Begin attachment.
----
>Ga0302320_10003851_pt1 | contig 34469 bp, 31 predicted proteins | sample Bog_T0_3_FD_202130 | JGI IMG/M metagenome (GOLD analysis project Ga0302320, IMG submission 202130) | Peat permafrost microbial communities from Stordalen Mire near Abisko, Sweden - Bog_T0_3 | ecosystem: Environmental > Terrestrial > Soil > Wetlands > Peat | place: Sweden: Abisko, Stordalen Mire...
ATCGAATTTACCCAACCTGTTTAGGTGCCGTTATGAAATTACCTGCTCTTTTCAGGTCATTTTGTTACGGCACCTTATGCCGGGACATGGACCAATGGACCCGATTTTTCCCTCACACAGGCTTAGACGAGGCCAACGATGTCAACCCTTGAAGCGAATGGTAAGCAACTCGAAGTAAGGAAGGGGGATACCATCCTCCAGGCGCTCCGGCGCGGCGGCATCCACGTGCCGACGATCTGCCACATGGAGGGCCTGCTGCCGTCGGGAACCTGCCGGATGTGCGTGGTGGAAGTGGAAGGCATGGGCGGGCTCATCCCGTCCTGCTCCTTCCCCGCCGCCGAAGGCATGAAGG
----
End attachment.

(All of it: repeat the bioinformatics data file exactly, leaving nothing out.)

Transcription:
>Ga0302320_10003851_pt1 | contig 34469 bp, 31 predicted proteins | sample Bog_T0_3_FD_202130 | JGI IMG/M metagenome (GOLD analysis project Ga0302320, IMG submission 202130) | Peat permafrost microbial communities from Stordalen Mire near Abisko, Sweden - Bog_T0_3 | ecosystem: Environmental > Terrestrial > Soil > Wetlands > Peat | place: Sweden: Abisko, Stordalen Mire...
ATCGAATTTACCCAACCTGTTTAGGTGCCGTTATGAAATTACCTGCTCTTTTCAGGTCATTTTGTTACGGCACCTTATGCCGGGACATGGACCAATGGACCCGATTTTTCCCTCACACAGGCTTAGACGAGGCCAACGATGTCAACCCTTGAAGCGAATGGTAAGCAACTCGAAGTAAGGAAGGGGGATACCATCCTCCAGGCGCTCCGGCGCGGCGGCATCCACGTGCCGACGATCTGCCACATGGAGGGCCTGCTGCCGTCGGGAACCTGCCGGATGTGCGTGGTGGAAGTGGAAGGCATGGGCGGGCTCATCCCGTCCTGCTCCTTCCCCGCCGCCGAAGGCATGAAGG